Four weeks after discharge, the patient had visual acuity of 20/20 with slightly diminished colour vision in each eye. An incongruous, left homonymous hemianopia remained (fig 2B–C), but as this visual field deficit was scotomatous rather than absolute, the patient had been able to return to driving and was now able to perform all of the activities of daily living. MRI 6 weeks after discharge showed no evidence of enhancement or mass effect in the paraclinoid or suprasellar region (fig 1B). Two years after discharge and without further treatment, the patient remains well with stable vision and visual fields (fig 2D).
Reinforcement of unclippable intracranial aneurysms with autologous or alloplastic materials was proposed over 80 years ago, with subsequent studies showing that only a subset of these materials produce the desired local effect.1 Unfortunately, some patients in whom this treatment is used develop visual loss, occasionally several months or years after the surgery.6–9 Although both ischaemia and infection are thought to be inciting factors in some cases,10 most cases appear to result from an inflammatory reaction to the material used to wrap the aneurysm.6,7 The reason that the material incites such a reaction is unknown.
High quality MRI permits recognition of the inflammatory process that usually is found in cases of vision loss.3,4 Unlike in recent reports,2–4,6 our patient presented with a markedly enhancing bilateral process that, after corticosteroid treatment, diminished greatly in both size and degree of contrast enhancement, providing an anatomical correlate with the functional improvement demonstrated clinically. In our patient, therapy was initiated approximately 2 months after the visual loss ensued, as was treatment in the other cases where no diminution of the inflammatory mass was seen. Thus, as noted by others,6 it seems clear that some patients recover spontaneously, some improve with steroid treatment, some improve with surgery, and some do not improve regardless of treatment.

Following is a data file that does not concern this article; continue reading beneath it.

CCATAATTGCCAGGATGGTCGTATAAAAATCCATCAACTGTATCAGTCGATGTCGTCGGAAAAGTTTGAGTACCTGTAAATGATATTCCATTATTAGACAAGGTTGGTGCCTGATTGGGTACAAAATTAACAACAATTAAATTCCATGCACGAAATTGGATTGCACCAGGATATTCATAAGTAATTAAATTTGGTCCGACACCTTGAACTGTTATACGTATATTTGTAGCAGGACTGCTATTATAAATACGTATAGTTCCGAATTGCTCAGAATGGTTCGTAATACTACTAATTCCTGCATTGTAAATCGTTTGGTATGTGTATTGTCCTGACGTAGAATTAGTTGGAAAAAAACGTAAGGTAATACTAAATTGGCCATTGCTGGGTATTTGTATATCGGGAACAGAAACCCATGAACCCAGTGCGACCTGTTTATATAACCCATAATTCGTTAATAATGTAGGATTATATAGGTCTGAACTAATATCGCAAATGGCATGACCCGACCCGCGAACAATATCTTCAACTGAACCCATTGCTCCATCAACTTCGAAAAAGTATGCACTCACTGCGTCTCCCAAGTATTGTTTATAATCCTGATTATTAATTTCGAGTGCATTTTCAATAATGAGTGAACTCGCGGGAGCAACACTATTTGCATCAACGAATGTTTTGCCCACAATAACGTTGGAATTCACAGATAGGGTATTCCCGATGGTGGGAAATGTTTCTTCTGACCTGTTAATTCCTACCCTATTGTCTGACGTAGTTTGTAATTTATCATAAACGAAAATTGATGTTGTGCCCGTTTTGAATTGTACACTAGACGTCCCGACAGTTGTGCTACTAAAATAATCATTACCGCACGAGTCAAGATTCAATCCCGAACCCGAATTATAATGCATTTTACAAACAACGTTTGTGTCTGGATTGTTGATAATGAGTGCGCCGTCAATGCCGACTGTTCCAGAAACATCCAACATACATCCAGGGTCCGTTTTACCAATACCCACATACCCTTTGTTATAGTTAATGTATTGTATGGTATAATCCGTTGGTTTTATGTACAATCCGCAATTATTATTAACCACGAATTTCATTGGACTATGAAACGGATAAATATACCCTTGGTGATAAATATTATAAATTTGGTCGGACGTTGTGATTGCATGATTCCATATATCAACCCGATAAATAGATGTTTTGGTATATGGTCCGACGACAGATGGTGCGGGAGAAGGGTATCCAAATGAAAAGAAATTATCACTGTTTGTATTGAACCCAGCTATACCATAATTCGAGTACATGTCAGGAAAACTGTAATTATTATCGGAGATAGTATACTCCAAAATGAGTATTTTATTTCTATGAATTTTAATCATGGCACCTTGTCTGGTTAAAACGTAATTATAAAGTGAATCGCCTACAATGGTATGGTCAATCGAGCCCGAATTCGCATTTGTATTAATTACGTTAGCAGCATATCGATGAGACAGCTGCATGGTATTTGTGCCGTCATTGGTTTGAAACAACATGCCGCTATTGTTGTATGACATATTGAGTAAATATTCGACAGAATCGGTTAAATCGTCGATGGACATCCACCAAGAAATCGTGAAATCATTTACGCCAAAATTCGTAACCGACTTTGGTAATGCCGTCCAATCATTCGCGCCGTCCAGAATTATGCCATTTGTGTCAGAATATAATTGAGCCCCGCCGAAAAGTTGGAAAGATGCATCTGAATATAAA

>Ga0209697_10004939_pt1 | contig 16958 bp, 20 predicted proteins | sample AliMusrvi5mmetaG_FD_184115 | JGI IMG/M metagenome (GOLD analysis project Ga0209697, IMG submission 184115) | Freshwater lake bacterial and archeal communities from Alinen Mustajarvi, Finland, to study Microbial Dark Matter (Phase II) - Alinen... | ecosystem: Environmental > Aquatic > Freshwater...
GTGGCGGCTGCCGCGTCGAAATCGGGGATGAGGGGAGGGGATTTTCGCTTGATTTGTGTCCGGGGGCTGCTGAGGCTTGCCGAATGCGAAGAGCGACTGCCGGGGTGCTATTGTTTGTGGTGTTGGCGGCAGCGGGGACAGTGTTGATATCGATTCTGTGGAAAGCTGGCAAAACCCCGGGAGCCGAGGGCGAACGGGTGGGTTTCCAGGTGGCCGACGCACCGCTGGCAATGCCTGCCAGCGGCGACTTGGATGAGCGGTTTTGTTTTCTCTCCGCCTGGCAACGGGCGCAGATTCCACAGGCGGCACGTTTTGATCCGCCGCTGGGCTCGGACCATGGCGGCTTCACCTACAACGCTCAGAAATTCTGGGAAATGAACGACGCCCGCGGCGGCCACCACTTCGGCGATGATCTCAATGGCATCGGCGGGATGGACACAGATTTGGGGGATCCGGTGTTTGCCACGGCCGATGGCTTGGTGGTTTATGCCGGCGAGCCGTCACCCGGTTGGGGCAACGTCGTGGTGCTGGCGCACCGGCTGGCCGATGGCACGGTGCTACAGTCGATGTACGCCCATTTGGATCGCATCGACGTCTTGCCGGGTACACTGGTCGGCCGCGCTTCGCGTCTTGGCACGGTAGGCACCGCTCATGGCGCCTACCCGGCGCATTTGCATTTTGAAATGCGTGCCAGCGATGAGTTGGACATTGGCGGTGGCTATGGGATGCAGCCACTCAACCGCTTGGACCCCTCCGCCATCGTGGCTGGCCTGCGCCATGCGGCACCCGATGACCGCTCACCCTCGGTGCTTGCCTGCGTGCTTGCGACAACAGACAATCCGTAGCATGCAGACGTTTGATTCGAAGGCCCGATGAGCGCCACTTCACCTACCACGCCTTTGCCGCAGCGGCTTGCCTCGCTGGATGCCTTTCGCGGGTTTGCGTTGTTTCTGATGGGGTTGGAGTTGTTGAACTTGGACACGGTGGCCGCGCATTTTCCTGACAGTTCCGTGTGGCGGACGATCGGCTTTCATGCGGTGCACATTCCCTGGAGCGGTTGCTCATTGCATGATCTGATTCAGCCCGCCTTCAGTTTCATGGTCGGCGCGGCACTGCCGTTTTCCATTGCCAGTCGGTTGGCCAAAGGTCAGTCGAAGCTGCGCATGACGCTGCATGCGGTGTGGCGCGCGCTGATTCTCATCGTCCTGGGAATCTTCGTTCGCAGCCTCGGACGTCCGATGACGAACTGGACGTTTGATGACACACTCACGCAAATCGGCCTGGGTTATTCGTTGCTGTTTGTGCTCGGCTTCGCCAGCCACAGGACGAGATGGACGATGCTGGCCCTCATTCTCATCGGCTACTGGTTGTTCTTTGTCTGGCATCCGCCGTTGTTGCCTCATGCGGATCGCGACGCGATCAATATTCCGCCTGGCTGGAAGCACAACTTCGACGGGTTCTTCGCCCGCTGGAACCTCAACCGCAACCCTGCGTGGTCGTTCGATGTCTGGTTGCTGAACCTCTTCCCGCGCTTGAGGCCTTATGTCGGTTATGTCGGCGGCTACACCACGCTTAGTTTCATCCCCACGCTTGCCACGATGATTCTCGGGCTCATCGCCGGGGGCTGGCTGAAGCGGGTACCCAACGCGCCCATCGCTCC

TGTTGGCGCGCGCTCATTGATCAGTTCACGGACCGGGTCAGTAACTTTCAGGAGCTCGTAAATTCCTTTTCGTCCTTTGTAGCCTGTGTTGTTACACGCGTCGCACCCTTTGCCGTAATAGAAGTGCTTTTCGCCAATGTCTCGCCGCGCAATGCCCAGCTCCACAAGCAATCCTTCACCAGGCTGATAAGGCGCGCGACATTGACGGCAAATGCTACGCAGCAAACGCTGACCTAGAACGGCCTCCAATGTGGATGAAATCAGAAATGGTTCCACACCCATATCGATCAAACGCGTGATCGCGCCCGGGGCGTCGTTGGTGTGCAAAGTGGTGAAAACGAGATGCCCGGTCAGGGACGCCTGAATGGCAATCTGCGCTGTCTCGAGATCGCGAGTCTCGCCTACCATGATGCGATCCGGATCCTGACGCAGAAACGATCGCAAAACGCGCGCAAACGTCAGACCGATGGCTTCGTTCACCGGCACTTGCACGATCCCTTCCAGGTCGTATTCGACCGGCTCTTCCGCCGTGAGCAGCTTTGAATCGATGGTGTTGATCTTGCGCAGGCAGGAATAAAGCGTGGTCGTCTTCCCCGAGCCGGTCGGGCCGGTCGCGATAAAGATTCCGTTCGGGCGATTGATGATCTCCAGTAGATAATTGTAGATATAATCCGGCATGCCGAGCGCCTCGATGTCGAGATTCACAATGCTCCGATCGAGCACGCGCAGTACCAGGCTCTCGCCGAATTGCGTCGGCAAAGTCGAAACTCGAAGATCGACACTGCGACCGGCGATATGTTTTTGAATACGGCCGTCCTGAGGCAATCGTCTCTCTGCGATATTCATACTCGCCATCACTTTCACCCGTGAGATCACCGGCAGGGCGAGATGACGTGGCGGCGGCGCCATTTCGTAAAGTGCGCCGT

To date, there has been no reported demonstration by MRI of size reduction of the inflammatory mass after medical therapy alone. We demonstrate here that cotton associated inflammation may respond dramatically to anti-inflammatory therapy both clinically and by neuroimaging. Furthermore, this case suggests that wrapping of intracranial aneurysms with cotton or cotton products reinforced with fibrin glue is justified when no suitable alternative exists, and that treatment with corticosteroids should be pursued aggressively should visual loss and imaging evidence of postoperative inflammation result, as non-surgical treatment may result in both anatomical and functional improvement. Should this treatment be unsuccessful, a neurosurgeon should be prepared to explore the patient and attempt debridement of the inflammatory process.
Competing interets: none declared